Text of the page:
First, I’ll start with my first shattered dream: football. Since I was a young boy listening to Notre Dame and Green Bay Packer football broadcast on AFRTS (my Dad was in the Air Force) I just knew I was going to be a football star some day.

So, from the time I was in junior high school, I lifted weights on my own. I did hours of “bridge” exercises to toughen up my neck so I could block the way that Vince Lombardi taught his Green Bay Packers to block. I ran wind sprints, ran stairs, ran with ankle weights and drank extra milk.

So I had shot up to 6 feet, 190 lbs. by the time I was in 9’th grade; my goal was to make the varsity. I didn’t that year ( but was to make it the following year). But, alas, I was still mostly dead last in windsprints (until everyone else got tired) and was frequently “out quicked” by the better players.

I was to finish my senior season mostly on the bench, though I did get to play some and had the honor of getting run over by those who ended up playing for Rice, University of Texas, Georgia Tech, and later for the Seattle Seahawks, Pittsburg Steelers and the Washington Redskins.

Ah-ha! It was that I had too much slow-twitch muscle fiber, right?

So I turned to distance running. Ok, at my best marathons (26.2 mile footraces), the winner would finish when I was at mile 16. Well, if only I trained more (ok, I frequently injured myself by overtraining) or if only I showed a bit more courage and races and really gave it my all.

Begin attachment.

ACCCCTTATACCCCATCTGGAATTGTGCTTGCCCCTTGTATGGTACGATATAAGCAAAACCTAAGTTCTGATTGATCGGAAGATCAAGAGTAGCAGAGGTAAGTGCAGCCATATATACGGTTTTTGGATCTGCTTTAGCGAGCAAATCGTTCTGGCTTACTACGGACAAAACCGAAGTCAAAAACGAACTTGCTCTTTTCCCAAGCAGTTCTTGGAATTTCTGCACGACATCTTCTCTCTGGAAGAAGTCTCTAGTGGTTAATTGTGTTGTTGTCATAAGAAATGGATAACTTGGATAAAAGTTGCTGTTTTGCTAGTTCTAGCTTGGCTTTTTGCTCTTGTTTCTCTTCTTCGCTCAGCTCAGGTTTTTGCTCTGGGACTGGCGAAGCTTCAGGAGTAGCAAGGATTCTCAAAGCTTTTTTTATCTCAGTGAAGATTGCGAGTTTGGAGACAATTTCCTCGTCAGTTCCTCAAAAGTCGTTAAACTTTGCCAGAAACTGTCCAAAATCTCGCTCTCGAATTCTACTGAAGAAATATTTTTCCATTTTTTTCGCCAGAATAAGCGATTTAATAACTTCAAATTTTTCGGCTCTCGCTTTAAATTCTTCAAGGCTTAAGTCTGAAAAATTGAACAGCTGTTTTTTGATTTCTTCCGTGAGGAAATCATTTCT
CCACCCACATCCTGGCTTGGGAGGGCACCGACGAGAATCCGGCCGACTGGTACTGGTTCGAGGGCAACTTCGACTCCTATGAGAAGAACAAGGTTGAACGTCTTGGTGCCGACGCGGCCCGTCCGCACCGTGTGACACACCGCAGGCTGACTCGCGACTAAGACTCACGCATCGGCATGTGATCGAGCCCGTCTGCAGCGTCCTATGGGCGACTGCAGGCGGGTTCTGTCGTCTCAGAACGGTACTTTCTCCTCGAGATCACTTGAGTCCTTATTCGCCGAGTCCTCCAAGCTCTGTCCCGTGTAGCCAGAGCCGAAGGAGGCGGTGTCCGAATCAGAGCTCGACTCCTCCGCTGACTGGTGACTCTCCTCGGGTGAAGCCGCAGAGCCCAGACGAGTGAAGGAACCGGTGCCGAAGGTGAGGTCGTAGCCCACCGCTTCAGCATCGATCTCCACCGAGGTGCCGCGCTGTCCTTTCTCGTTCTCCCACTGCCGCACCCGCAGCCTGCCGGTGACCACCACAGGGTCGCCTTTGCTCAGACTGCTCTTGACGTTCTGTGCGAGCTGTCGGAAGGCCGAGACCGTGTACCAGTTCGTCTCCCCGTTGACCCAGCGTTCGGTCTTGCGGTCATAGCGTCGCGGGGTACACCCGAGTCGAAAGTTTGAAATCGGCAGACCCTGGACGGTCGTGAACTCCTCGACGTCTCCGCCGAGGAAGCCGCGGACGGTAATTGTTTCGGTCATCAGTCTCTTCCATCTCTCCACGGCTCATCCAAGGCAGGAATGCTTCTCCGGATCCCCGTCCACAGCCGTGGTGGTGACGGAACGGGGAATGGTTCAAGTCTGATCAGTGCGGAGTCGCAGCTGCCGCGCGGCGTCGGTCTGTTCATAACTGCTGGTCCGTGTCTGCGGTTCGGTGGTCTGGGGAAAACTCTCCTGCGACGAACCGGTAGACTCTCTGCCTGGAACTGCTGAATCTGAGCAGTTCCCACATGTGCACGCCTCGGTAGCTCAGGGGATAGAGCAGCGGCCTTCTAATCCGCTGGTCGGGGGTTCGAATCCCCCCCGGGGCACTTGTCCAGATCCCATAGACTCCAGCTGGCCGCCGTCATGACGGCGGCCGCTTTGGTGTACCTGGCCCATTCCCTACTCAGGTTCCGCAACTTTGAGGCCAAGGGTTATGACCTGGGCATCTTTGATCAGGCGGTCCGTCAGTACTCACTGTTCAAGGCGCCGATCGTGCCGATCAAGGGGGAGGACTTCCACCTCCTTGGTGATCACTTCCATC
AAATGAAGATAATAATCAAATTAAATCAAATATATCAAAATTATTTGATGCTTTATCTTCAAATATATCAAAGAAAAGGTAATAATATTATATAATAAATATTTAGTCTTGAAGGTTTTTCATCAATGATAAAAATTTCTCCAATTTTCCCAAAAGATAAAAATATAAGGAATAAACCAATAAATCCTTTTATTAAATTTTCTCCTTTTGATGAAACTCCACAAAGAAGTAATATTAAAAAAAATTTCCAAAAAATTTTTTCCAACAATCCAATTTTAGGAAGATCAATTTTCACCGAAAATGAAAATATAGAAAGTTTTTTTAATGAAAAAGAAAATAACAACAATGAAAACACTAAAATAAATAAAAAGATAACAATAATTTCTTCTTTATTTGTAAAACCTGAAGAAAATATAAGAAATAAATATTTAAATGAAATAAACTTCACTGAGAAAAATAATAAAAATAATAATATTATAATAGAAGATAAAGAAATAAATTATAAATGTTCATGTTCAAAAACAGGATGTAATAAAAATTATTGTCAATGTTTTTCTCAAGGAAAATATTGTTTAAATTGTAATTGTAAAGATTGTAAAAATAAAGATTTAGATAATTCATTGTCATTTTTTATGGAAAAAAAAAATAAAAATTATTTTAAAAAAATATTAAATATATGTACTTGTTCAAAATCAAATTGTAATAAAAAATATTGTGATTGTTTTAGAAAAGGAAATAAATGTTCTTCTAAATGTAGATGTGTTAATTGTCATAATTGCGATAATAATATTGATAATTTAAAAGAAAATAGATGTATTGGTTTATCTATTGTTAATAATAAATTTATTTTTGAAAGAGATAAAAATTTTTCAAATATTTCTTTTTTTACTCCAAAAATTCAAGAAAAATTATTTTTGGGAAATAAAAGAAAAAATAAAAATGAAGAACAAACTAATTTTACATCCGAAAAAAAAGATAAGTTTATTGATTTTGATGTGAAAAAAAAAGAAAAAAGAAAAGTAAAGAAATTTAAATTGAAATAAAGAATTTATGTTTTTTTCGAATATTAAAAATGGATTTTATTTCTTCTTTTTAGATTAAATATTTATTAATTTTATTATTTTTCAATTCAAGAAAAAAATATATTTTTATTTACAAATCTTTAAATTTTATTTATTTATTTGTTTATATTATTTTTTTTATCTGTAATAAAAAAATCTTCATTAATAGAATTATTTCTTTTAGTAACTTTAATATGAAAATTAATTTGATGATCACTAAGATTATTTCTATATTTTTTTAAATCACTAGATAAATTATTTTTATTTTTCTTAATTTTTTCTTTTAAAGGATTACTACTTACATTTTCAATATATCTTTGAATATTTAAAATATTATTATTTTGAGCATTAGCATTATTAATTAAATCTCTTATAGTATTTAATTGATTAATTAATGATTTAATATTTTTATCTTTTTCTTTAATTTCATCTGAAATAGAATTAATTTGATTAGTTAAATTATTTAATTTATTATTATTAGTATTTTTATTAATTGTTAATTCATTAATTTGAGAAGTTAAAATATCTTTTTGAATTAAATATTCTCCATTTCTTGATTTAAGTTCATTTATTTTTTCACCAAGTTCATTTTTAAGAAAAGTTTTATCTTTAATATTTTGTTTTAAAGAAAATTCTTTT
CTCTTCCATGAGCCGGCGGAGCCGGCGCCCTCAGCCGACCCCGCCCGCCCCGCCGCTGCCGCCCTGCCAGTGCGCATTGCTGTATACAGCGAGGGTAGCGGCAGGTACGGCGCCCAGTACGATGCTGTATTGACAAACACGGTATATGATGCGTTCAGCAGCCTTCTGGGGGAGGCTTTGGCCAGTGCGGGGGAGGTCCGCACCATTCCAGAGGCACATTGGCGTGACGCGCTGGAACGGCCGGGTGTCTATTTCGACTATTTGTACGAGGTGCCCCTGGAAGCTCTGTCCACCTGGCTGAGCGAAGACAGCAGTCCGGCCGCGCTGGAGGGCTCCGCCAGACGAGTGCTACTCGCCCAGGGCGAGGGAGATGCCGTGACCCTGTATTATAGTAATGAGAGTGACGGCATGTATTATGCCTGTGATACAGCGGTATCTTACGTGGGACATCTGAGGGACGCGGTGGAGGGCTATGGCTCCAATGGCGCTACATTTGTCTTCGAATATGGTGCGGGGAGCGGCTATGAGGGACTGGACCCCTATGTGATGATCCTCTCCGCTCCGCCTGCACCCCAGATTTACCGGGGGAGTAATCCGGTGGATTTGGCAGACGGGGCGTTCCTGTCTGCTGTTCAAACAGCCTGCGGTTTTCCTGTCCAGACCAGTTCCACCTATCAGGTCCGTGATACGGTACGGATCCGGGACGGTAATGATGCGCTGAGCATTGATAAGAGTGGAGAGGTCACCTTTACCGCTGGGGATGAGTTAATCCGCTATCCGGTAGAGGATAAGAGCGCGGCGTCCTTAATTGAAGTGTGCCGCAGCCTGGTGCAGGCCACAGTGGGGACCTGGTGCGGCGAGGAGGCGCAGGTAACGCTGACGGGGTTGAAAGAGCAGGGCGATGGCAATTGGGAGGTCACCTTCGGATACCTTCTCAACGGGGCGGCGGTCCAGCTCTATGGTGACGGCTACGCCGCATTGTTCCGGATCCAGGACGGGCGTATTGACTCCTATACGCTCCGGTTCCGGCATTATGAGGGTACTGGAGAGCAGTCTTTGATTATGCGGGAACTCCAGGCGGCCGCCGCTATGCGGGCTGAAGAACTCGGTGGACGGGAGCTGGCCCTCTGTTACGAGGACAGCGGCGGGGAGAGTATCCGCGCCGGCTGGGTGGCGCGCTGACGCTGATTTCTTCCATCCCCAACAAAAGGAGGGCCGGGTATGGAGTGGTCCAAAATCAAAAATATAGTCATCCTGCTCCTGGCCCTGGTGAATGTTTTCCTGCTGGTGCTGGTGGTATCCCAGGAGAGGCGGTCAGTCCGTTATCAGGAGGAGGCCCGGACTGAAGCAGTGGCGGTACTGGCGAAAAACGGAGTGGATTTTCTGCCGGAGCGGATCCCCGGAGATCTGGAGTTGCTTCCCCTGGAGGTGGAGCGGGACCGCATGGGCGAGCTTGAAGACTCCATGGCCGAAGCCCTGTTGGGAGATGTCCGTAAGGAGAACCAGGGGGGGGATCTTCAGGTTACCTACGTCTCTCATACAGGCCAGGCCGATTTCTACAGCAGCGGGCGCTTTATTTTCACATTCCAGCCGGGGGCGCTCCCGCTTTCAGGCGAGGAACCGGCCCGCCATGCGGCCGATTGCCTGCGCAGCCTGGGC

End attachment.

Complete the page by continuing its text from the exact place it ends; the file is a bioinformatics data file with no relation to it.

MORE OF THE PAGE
Well… why do my photos always show me looking almost comatose?

So, now to my job. I am a math professor at a small Midwestern university. I publish from time to time; nothing I’ve done especially distinguishes me at the national level.
Well, why is that? It just seems to me that, whatever level I was in during my academic career, I was always slightly underprepared for that level. For example, I really was ready to learn calculus after I had taken my advanced analysis course, and so on. Dang; if I knew then what I know now, I’d be so much better off!
So my fantasy is to fake my death, escape and establish a new identity, and start college all over again, as an undergraduate. Yes, I’d tear right though the ranks, win those awards I didn’t win the first time, go to grad school, kick some butt in the classroom and this time write that hot-shot thesis that gets me a postgraduate appointment at Berkeley. Then a big time academic post would follow, along with that yoga instructor or triathlon babe caliber wife who wouldn’t get fat, right?